The Ultimate Marketing Discipline v2
Long before Don Colleran ever became a national sex symbol promoting products on TV and in cinemas, he and Reilly were great buddies. Together, they toured the country with Junior Chamber getting up to all sorts of devilment and diversion.
It was during this time that Don developed and honed a marketing discipline that enabled him to grow a business that would become the envy of his industry and peers.
Reilly was intrigued by Don’s business acumen and plagued him for the secret. Eventually, Don relented and told Reilly to be in his office at 3 pm the following Friday. In return for sharing the secret, Reilly would need to bring a copy of that day’s Connacht Tribune and a few freshly baked chocolate croissants.
As Reilly arrived Don instructed the delectable Debbie that neither he nor Reilly was to be disturbed for the remainder of the afternoon and to hold all calls.
Having scoffed the croissants and coffee Don proceeded to a clean whiteboard on the wall of his office and sketched out four squares. On one square he wrote a heading TEXTS; on other E-MAILS; on another LETTER; and on the last, PHONE.
‘Reilly, what’s the item of construction most used by every builder and carpenter?
Building and carpentry were not Reillys’ subject areas of expertise and he muttered ‘hammers.’
‘No Reilly, it’s ‘2 x 4s’; or ‘4 x 4s’; or ‘2 x 6s’; or ‘2 x 8s.’
‘And in marketing and selling, I’ve discovered that the magic number is 4 x 5s. Each Friday I discipline myself to send 5 texts; 5 emails; write 5 personal letters, and make 5 phone calls.
‘It doesn’t sound like a lot but that’s 20 x 45 weeks which is 900 proactive connections a year. I have carefully tracked the results of these connections and I’ve discovered that 40% of them result in the business of one description of another over the course of the year. That’s close to 400 business transactions for an investment of just one-hour time investment a week and almost no financial outlays other than a couple of euros for the Connacht Tribune.’
‘But who do you know to connect with? said Reilly, still a tad confused.
‘That’s the purpose of the Connacht Tribune Reilly. Let’s get working.’
He opened up the local newspaper on page three where there was a full photo feature on the recent Croi Ball. Don quickly circled five of the ladies on the page and proceeded to compose a text which read.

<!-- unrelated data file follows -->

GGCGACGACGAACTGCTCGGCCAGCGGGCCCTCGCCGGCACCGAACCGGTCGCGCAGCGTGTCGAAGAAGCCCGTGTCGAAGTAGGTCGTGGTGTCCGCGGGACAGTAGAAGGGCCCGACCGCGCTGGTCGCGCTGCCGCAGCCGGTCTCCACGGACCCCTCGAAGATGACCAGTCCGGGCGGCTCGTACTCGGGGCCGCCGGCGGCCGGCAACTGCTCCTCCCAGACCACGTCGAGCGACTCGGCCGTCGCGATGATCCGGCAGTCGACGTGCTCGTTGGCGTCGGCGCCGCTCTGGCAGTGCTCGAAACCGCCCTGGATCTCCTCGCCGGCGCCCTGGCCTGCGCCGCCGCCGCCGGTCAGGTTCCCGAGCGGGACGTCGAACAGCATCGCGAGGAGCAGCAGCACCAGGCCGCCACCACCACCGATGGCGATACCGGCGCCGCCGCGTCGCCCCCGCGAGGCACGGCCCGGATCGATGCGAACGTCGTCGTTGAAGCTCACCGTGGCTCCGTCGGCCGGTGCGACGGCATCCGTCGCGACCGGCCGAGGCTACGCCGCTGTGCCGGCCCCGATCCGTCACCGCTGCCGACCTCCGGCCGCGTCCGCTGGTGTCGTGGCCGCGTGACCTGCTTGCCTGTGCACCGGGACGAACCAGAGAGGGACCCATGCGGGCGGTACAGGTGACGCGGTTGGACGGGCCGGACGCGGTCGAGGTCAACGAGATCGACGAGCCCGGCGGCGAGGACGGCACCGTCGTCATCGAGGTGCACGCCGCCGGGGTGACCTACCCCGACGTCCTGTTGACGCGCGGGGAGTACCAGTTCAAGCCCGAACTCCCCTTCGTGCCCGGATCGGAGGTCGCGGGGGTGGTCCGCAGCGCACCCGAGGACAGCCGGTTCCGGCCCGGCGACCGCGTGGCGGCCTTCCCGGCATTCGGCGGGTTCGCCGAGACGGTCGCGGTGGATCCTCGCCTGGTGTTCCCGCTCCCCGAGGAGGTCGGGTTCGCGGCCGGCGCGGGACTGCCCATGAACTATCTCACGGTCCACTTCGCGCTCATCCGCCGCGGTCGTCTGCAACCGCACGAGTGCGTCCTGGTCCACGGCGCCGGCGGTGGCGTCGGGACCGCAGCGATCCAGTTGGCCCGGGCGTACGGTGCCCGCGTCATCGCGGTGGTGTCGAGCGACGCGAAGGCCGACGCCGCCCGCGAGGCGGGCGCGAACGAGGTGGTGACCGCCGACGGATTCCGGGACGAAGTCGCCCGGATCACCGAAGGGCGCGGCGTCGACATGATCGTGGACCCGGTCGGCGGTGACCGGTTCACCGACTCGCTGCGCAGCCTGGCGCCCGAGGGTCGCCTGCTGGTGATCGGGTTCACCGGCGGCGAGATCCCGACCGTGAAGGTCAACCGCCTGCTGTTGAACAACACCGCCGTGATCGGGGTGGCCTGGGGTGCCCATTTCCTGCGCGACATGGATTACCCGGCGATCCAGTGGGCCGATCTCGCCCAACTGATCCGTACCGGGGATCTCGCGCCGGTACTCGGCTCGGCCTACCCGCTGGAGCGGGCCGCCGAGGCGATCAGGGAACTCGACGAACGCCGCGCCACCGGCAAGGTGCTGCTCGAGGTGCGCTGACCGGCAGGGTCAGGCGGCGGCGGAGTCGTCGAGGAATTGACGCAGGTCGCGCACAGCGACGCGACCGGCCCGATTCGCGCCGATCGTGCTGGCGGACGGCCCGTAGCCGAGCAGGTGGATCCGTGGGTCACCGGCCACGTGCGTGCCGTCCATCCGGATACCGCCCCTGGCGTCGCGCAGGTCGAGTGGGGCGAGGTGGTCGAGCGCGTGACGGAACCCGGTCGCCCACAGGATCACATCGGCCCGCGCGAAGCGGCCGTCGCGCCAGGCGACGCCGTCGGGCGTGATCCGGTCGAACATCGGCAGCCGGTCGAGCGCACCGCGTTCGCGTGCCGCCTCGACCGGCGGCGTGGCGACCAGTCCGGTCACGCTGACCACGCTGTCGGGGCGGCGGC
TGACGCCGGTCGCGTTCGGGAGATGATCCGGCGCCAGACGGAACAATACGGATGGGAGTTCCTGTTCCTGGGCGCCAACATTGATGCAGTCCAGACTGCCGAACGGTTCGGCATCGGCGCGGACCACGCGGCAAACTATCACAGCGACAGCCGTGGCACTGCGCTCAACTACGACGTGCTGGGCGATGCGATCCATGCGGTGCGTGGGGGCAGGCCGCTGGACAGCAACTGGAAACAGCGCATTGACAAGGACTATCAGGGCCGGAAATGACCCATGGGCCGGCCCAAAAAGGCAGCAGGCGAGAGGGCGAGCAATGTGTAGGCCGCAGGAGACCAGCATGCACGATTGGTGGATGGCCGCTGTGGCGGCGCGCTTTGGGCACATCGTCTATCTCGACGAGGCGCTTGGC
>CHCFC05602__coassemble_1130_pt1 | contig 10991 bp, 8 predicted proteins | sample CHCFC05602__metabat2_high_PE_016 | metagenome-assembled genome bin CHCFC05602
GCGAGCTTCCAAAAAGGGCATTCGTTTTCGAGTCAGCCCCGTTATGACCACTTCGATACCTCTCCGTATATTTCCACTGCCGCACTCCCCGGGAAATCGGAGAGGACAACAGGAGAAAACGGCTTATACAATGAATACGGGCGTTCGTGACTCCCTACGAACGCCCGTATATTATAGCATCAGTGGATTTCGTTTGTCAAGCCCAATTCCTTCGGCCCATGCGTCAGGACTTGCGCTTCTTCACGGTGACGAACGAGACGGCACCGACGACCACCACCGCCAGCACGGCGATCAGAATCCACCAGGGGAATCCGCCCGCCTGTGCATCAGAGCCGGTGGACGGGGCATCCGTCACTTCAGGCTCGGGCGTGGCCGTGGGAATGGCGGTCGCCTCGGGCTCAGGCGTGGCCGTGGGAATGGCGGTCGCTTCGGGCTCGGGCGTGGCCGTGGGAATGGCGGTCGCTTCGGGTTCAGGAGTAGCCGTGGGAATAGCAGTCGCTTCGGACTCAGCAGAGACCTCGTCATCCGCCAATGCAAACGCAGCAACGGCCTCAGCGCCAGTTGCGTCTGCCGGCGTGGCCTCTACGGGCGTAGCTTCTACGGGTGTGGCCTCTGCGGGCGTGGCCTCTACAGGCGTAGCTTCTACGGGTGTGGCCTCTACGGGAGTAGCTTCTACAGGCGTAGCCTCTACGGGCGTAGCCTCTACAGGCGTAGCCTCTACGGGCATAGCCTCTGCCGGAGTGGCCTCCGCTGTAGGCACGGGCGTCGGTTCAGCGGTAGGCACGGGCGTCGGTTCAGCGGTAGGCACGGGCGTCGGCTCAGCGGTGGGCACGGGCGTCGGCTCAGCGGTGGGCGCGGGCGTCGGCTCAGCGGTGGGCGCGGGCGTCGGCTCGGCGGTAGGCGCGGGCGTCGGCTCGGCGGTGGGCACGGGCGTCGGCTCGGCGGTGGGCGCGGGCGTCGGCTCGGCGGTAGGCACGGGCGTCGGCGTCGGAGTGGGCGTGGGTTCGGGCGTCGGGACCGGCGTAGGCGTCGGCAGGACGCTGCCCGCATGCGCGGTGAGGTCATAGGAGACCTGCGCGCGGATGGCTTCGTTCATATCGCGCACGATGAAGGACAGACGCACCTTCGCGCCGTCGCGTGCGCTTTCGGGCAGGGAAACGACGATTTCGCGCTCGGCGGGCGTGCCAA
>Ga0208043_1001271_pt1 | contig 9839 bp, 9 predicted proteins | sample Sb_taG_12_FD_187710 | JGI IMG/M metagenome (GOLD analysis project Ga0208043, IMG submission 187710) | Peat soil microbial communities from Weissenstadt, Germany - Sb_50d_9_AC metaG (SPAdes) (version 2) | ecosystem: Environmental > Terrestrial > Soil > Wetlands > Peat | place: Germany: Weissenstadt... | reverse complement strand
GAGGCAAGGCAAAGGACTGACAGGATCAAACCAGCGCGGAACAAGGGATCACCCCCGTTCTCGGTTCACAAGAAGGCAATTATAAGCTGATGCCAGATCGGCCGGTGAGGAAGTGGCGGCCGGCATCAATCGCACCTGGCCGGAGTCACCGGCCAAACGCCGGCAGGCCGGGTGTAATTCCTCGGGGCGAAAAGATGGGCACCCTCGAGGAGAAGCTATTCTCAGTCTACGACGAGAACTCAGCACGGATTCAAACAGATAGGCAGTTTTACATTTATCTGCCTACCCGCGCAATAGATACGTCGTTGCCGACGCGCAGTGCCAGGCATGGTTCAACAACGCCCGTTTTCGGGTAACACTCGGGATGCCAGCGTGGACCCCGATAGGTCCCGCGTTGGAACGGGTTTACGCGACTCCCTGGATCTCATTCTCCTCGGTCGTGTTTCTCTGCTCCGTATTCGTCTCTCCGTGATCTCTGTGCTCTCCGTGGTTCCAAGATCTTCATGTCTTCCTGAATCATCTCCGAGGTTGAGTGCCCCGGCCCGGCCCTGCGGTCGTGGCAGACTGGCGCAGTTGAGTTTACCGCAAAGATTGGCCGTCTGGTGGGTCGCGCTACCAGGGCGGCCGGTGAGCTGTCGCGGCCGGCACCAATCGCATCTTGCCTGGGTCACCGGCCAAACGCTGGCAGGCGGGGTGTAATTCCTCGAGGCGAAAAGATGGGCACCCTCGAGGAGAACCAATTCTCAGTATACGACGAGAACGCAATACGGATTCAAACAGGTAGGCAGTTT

‘Looking radiant on today’s Connacht Tribune. Stunning outfit. Have a great weekend. Don.’
He cut and pasted the text and sent it to the five ladies.
‘Time investment – three minutes’ he says to Reilly.
He flicked over some pages and went to the business section and very quickly identified with more circles five businesses that had been in the news that week.
He scripted a short, positive, and congratulatory email and proceeded to send that to those five recipients.
Already his mobile phone began bleeping and he was able to show Reilly that four of the five people he’d texted had already come back to him thanking him profusely for his kind words and one of them had already requested a quote for an education policy for one of their kids.
He then went to the obituaries and anniversaries section of the paper and once again circled the photos of five people he had known.
‘Of all the marketing media, the written word is now the most seductive’ he explained to Reilly.
‘When was the last time you got a handwritten envelope in the post Reilly?’
Reilly couldn’t remember.
‘That’s the point, Reilly. A handwritten envelope, written in blue fountain pen, addressed to you is marketing gold. It’s guaranteed to be opened every time.
And finally, Don identified another five people whom he called directly by phone. Four hadn’t even been aware that they’d been in the paper and were delighted to be told. Of the five, two made inquiries of a business nature and another said they’d be in contact next week.
At 4 pm on the dot, Don and Reilly departed the office for O’Connells Pub across the Square where Don explained that they would complete the final 2 x 2 of the working week.
‘Right Reilly, we will now enjoy two pints and connect with at least two people during each pint.’
‘Then we’ll finish work and enjoy the weekend.’
* There’s a chilly breeze whipping up in business as we speak. In order to survive, and indeed thrive, two things are paramount. Marketing and Minimalism (waging a relentless war on costs.)
* Marketing and sales are less about flash, fancy websites, and expensive advertising campaigns and ultimately about making the time and discipline to simply connect directly and personally with people.
* Marketing, therefore, is first and foremost a discipline. There is no substitute for connecting with people. Personally, regularly, sincerely, and helpfully.
* Marketing and sales are key functions of every business and the success of your business is directly proportionate to the time you devote to them.
* Disciplines can be infinitely less punitive than they sound. By creating enjoyable and rewarding routines you can create an incentive to want to perform your discipline. For Don it’s coffee, croissants, reading the local newspaper, and imbibing a few pints.
‘This business of selling boils down to just one thing …….. seeing the people. Show me any person of ordinary ability who will earnestly tell their story to four or five people a day and I’ll show you a success.’
From ‘How I Raised Myself From Failure to Success in Selling ’ by Frank Bettger.
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